Malaysiakini (July 11, 2016)
The Sun (July 11, 2016)
The Star (July 12, 2016)
By Tan Sri Ramon Navaratnam
The appointment of the new Malaysian Anti-Corruption Commission (MACC) chief commissioner will be made on Aug 1. This important appointment can have a very strong impact on the country's future in all fields - political, social and economic.
Corruption is the cause of many of our social, economic and even political ills. Social cohesion and national unity, economic growth and inflation and political stability and money politics are serious weaknesses that are already severely eroding our national progress, well-being and future.
It is therefore of vital Importance that the government makes the choice well, or we will go down the well.
Ideally the public should be consulted over this choice of the new chief commissioner, to be fair to us all, and to ensure the new MACC chief has wide national support for his/her appointment and the great tasks and challenges the new chief will face in combating corruption more effectively in Malaysia.
With a ranking of 54 out of 157 countries in the Corruption Perception Index, our performance is still dismal and discouraging! Hence we need a new thrust to fight corruption and a new process for selecting the new MACC chief commissioner.
At least the Special Committee on Anti-Corruption in Parliament should be consulted and its approval obtained for the new MACC chief, if broader public consultation and consideration cannot be undertaken at this time.
The special committee has three government Members of Parliament, another three opposition MPs and it is chaired by the distinguished president of the senate.
Thus its credentials are first-rate and it should be fully consulted and should give its views publicly on the choice, so that the rakyat will be have more confidence in the choice of the new chief commissioner.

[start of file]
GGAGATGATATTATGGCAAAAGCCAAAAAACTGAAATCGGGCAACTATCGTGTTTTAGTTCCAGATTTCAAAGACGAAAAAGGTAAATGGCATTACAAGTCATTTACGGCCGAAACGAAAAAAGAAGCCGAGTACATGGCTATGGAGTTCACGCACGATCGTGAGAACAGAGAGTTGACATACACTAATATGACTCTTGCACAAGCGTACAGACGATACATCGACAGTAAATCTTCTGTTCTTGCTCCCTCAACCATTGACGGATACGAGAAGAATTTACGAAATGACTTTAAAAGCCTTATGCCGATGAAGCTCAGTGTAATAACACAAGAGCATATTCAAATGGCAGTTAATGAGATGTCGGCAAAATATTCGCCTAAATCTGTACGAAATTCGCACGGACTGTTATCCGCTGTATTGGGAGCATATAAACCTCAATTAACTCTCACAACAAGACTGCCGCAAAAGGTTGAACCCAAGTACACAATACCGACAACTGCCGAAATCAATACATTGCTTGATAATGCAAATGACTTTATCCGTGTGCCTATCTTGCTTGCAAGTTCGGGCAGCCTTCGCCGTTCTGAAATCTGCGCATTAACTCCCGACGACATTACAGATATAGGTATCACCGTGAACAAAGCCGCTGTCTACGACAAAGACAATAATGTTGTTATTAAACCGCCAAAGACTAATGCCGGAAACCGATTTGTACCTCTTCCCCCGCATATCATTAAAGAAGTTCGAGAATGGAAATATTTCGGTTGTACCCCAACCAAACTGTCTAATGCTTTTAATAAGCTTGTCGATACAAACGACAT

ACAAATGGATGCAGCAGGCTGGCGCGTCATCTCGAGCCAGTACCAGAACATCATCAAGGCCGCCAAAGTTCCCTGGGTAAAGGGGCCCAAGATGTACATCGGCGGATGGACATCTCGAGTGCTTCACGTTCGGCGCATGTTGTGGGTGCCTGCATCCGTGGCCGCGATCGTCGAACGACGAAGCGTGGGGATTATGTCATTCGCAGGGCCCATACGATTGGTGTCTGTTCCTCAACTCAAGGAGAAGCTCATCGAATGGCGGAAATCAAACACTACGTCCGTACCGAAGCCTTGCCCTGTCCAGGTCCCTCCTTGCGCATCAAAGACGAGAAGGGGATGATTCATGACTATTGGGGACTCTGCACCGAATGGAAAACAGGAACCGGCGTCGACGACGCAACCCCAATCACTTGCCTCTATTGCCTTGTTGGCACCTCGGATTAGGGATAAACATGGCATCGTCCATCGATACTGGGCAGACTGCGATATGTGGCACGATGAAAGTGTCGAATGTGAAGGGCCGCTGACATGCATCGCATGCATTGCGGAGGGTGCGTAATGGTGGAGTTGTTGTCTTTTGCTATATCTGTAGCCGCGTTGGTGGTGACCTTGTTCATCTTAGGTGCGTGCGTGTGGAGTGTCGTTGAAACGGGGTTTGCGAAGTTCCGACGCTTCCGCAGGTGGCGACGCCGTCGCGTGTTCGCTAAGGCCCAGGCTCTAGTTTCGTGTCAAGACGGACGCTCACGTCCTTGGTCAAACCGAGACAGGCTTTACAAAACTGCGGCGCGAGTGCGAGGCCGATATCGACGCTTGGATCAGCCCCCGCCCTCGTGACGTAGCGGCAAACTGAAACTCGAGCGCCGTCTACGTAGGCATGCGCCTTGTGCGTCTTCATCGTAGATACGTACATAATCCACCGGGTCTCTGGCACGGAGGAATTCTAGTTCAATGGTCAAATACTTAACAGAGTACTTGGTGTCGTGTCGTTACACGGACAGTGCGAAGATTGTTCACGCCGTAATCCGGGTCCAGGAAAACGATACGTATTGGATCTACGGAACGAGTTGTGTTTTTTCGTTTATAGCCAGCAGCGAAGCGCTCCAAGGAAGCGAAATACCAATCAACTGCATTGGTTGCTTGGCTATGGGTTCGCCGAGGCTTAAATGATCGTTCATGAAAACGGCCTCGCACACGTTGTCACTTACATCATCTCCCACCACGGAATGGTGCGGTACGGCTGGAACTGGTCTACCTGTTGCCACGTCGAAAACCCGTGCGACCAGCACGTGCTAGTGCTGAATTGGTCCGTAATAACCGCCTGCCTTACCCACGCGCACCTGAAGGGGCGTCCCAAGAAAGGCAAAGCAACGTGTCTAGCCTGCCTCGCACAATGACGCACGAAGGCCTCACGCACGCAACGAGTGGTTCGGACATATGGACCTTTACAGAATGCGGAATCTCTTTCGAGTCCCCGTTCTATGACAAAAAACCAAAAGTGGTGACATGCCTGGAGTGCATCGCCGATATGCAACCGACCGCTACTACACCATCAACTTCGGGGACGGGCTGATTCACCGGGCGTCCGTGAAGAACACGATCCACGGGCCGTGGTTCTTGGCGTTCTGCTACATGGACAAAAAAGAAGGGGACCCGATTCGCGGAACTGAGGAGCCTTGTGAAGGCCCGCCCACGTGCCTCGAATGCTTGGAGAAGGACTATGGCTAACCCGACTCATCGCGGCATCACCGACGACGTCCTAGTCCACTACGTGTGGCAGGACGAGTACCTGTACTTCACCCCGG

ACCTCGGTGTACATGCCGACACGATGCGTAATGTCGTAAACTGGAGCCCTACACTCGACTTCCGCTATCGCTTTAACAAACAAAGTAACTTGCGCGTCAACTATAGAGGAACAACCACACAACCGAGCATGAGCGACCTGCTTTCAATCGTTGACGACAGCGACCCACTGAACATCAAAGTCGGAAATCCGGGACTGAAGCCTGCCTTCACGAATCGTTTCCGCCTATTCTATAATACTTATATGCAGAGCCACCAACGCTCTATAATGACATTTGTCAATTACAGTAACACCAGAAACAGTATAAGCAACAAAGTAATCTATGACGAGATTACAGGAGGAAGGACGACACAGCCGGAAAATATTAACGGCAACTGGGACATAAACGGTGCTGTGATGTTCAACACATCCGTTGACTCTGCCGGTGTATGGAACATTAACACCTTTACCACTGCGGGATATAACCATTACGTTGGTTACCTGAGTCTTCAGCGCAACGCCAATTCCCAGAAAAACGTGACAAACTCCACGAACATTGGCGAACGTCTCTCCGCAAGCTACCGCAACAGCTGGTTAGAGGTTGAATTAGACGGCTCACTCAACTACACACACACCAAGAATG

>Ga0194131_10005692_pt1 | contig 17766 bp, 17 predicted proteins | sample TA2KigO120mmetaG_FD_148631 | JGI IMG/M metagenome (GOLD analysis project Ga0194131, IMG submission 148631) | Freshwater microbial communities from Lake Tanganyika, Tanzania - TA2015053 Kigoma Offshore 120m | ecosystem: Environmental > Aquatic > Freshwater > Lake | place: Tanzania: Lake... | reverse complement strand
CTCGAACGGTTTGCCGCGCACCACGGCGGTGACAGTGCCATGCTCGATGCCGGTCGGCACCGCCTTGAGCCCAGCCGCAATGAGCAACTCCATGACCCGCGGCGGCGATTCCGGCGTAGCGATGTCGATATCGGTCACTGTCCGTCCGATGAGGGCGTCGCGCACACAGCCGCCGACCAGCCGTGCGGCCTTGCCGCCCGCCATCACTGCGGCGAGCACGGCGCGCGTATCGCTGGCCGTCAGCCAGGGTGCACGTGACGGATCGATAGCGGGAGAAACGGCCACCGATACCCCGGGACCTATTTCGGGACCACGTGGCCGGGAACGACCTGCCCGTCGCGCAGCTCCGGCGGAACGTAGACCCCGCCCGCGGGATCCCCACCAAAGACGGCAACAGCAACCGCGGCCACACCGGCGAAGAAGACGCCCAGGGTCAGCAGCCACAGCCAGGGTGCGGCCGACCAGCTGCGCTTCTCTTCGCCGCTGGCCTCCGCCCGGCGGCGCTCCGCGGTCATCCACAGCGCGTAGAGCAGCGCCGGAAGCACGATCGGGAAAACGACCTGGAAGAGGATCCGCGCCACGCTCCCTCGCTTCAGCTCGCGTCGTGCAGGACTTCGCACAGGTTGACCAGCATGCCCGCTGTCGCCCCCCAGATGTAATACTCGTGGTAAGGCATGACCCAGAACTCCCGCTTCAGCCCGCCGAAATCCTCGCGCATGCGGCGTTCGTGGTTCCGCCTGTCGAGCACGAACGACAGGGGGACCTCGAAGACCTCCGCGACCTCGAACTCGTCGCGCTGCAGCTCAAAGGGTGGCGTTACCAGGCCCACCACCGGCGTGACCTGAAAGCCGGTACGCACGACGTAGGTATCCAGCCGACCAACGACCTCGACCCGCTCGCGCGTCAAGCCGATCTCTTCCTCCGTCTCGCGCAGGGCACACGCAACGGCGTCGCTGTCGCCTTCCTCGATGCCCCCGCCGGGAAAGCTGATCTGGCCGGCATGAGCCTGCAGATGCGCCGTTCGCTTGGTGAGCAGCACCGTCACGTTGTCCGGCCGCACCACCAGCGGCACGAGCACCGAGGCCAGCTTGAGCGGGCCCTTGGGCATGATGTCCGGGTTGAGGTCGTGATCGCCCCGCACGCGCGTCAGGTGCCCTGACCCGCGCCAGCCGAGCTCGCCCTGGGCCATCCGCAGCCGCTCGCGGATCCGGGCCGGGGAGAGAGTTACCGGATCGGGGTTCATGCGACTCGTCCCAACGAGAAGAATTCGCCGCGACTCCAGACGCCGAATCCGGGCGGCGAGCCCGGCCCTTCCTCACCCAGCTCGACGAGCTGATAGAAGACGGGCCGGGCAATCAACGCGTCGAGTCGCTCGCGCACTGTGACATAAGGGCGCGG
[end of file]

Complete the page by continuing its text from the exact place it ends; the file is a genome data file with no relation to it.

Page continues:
What are some of the criteria that government could use for making the right choice of the new MACC chief commissioner?
Firstly, the person should be appointed from within the MACC staff and no outsider should be entertained. An insider will have the vast experience, the competence, the operational know how at the ground and the dedication that has been built over the many years in combatting the scourge of corruption.
Secondly, the new chief commissioner should be someone of impeccable honesty and integrity. There is no sense in having a chief who has had a chequred and sleazy record or who is even of doubtful integrity in the past.
Thirdly, the new MACC chief must be strong in personality, character and commitment to the great cause of going all out against corruption, before it spreads further in our system like cancer.
He/she has to be able to stand up firmly and steadfastly against any political and commercial interference from any quarter, high or low.
Fourthly, the new chief has to be an inspirational leader, in order to rally the MACC staff to a new stage in the war against corruption. He or she has to treat it as a jihad/struggle against corruption that otherwise will continue to undermine our national morality, productivity and progress.
Fifthly, the chief commissioner must be someone who the general public respects for professionalism and fairness and impartiality at all times.
The person cannot be even suspected of political, social, commercial and other preferences.
Finally, the above criteria for the choice of the new MACC chief can be supplemented. But what is paramount is that the choice of the new chief should be transparent, done in consultation and be seen to be fair to the public, based on all the above criteria and more.
Only then will there be greater public confidence in the MACC and stronger support for its noble efforts to reduce, if not stamp out, the curse of corruption from our beloved country.
All Malaysians now wait with bated breath for the appointment of the new MACC chief commissioner, as it will show the extent of our government`s sincerity and political will to prevent us falling deeper into the well of corruption!
View original article in Malaysiakini.
View original article in The Sun.
View original article in The Star.
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